Name – JHB (Jeffrey Hudson Bitter)
Brewer – Oakham Ales
Classification – Bitter (in a Golden Ale kind of way)
Strength – 4.2% ABV
Verdict - At A Glance
On the eye – Suspiciously like a golden ale.
On the nose – Salted butter, white grapes, savoury biscuit.
On the tongue – One of the first ultra-hopped, high-citrus beers... and still among the best.
On the subject – John Wood, the brewery's original owner, set up a fairly modest venture in the small Rutland town of Oakham at the back end of the last millennium. Things worked out very nicely. These days, the beer is brewed in the rather more mighty Peterborough, and the regime is decidedly larger in scale. The end products, I'm glad to say, are just as good as ever.
On the market – Somehow, despite all their success and their enviable industry reputation, Oakham Ales' beers can still be tricky to find. Fortunately, the ever-willing internet solves this by allowing you to visit the likes of My Brewery Tap.
On the whole – 8.5/10
On the whole – 8.5/10
In the world of craft beer, the march of progress has developed into a full blown sprint in recent years, and few beers can better encapsulate the distance travelled than Jeffrey Hudson Bitter.
There was a time – not so very long ago – when this beer was being hailed as visionary, futuristic and ground breaking.
And that's because it was all of those things in the murky wilderness of the late 1990's.
Back then, the concept of a bitter being golden in colour and grapefruit in flavour was practically the stuff of science fiction. Whereas now – just a short industry revolution hence – this description would apply to almost seventy percent of all newly launched beers.
Whether that statistic pleases you or not is one thing, but there's little doubt that this beer (and one or two others) can lay a strong claim to being the catalyst for this new wave of hop dominant ales.
But although this brew now sits on the shelf among an ever extending list of similar drinks, there's little doubt that there's still something a bit darned special about it. Few golden citrus beers that have subsequently appeared on the scene can be said to have bettered it.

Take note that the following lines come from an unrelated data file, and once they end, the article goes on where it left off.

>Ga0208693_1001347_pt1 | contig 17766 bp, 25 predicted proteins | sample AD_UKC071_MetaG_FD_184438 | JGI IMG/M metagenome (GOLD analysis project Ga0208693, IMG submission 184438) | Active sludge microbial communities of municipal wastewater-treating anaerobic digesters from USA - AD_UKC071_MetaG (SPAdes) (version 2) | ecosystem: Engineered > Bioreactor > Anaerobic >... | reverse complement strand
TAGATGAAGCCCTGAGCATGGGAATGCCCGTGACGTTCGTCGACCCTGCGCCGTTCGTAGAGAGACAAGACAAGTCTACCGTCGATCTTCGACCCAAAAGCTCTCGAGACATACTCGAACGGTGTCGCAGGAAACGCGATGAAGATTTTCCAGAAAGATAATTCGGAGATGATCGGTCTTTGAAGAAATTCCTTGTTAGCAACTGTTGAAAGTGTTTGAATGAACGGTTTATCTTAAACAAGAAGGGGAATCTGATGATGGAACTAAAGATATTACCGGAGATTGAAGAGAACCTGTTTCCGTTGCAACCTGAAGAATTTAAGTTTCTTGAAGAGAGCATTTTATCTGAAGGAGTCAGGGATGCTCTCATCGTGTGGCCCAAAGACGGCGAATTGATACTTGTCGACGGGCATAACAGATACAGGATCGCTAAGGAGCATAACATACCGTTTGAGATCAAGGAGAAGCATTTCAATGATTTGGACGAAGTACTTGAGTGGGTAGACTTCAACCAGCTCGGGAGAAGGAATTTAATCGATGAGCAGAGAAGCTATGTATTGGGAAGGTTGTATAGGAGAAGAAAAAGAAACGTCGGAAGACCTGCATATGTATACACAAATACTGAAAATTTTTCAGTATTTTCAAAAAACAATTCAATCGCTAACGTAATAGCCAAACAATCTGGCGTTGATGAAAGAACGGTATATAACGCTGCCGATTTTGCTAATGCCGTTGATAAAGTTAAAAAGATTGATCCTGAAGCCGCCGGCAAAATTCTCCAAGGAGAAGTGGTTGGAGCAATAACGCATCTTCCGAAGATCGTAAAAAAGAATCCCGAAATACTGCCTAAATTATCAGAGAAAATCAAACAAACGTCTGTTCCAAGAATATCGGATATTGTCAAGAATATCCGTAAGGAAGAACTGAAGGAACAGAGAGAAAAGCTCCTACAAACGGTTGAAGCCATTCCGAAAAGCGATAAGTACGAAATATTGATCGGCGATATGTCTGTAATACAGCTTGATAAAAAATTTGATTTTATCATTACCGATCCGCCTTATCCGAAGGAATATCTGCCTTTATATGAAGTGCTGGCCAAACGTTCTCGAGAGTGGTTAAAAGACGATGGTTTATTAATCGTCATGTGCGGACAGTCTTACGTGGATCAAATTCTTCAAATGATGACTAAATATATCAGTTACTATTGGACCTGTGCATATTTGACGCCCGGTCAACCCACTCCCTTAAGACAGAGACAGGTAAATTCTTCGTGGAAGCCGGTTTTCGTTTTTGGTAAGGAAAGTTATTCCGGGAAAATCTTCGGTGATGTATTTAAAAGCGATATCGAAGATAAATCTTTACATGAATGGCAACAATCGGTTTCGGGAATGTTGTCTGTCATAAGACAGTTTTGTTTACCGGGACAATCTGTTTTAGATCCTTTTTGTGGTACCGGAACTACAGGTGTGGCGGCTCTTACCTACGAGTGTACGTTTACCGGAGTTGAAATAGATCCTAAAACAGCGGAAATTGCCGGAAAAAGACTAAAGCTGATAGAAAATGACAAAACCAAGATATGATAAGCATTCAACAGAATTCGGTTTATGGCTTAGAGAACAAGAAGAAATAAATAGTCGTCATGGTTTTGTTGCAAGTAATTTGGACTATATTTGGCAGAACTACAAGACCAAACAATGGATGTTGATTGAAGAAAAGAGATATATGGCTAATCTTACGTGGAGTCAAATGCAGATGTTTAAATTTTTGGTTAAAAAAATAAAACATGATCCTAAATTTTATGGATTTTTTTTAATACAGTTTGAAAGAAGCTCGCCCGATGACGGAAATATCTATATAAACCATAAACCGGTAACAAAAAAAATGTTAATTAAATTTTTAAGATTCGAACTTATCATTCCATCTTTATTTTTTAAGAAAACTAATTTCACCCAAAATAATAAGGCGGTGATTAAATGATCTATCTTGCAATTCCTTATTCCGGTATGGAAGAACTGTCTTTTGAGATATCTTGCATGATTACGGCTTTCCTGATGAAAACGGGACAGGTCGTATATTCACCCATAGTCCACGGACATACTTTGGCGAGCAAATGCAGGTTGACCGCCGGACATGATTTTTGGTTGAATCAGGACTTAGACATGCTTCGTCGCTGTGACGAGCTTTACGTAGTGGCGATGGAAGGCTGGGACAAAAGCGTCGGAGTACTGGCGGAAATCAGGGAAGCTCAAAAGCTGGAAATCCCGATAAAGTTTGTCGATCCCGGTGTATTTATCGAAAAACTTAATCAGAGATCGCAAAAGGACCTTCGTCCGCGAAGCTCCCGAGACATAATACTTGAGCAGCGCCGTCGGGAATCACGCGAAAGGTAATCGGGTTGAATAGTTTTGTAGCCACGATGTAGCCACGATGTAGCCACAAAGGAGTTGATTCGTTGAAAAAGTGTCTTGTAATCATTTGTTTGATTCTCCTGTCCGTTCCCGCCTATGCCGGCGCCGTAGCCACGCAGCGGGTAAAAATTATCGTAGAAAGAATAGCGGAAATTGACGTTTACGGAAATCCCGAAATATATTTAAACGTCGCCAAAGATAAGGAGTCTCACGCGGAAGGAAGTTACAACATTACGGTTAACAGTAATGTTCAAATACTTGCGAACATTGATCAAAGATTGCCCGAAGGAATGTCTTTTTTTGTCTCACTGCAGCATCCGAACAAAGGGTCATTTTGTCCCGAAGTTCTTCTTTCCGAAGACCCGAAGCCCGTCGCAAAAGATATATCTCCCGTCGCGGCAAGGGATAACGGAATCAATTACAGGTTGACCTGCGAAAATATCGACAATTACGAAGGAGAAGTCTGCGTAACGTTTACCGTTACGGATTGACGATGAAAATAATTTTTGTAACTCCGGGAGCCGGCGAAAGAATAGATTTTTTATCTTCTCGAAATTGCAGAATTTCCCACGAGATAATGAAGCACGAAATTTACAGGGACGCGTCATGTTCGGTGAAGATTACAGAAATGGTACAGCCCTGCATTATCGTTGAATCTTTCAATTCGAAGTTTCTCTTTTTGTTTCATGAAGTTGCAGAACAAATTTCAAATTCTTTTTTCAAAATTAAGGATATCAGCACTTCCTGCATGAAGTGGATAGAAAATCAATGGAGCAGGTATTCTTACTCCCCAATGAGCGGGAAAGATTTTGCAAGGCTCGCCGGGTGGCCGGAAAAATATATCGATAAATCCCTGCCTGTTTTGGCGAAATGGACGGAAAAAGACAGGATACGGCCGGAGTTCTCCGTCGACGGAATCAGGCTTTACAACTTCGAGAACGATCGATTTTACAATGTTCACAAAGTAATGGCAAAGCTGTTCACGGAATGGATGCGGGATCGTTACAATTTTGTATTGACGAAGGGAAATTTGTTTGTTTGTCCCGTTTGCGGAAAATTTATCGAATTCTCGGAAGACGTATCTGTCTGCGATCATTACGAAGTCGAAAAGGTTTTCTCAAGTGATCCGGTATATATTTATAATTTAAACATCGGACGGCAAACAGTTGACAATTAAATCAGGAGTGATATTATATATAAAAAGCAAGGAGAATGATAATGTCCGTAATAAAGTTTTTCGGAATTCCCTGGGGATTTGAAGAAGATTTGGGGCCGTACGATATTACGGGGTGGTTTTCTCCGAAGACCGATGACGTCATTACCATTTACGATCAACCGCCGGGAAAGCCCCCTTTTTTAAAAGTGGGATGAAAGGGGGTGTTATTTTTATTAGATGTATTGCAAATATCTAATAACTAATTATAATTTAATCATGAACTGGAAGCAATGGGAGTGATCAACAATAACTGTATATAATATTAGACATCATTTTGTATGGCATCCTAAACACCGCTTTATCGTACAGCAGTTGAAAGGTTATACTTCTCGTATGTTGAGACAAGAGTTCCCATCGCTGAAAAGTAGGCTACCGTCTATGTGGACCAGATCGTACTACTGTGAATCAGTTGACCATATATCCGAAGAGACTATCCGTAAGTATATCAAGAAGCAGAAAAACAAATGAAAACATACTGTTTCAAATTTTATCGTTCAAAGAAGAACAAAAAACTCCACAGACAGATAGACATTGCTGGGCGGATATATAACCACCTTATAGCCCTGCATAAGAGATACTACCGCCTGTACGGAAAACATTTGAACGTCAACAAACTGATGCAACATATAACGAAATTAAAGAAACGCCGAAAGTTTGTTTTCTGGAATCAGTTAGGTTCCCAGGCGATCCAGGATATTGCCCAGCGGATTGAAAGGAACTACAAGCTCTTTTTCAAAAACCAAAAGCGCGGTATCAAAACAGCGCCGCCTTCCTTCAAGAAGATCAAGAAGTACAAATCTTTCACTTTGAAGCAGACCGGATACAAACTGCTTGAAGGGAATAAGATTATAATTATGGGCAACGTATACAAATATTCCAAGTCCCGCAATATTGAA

It may have been among the first, but it firmly remains one of the very finest.
These beers – much more so than conventional bitters – demand a good degree of chilling. Not as much as a lager would, but greater amounts than a darker, more malt-balanced rendition. The high note fruits simply blur without it, like warm juice would, or any carbonated soft drink.
But at cellar temperature (or preferably just a little below), this beer hits you with a dynamism and intensity which is both refreshing and - speaking quite frankly - utterly thrilling.
It's dry without being harsh, immediate without being aggressive, it's clearly been assembled with enormous amounts of skill and care, and all of this results in a hugely rewarding and memorable beer.
Is it really a bitter?
Given that so many other beers of 'this sort' now exist which can often be found laying claim to many different classifications, isn't it about time they settled on a name all of their own – if only to save us poor consumers from all this post-purchase head scratching?
Well, maybe so. (Especially when these dark brown bottles reveal so few of their secrets...)
But on this occasion I'm really not prepared to dwell on such matters, because the liquid in my glass is absolutely delightful, and that's all I'm inclined to care about.
What was once futuristic and ground breaking is now an absolute classic of its kind.
Whatever 'kind' that may be.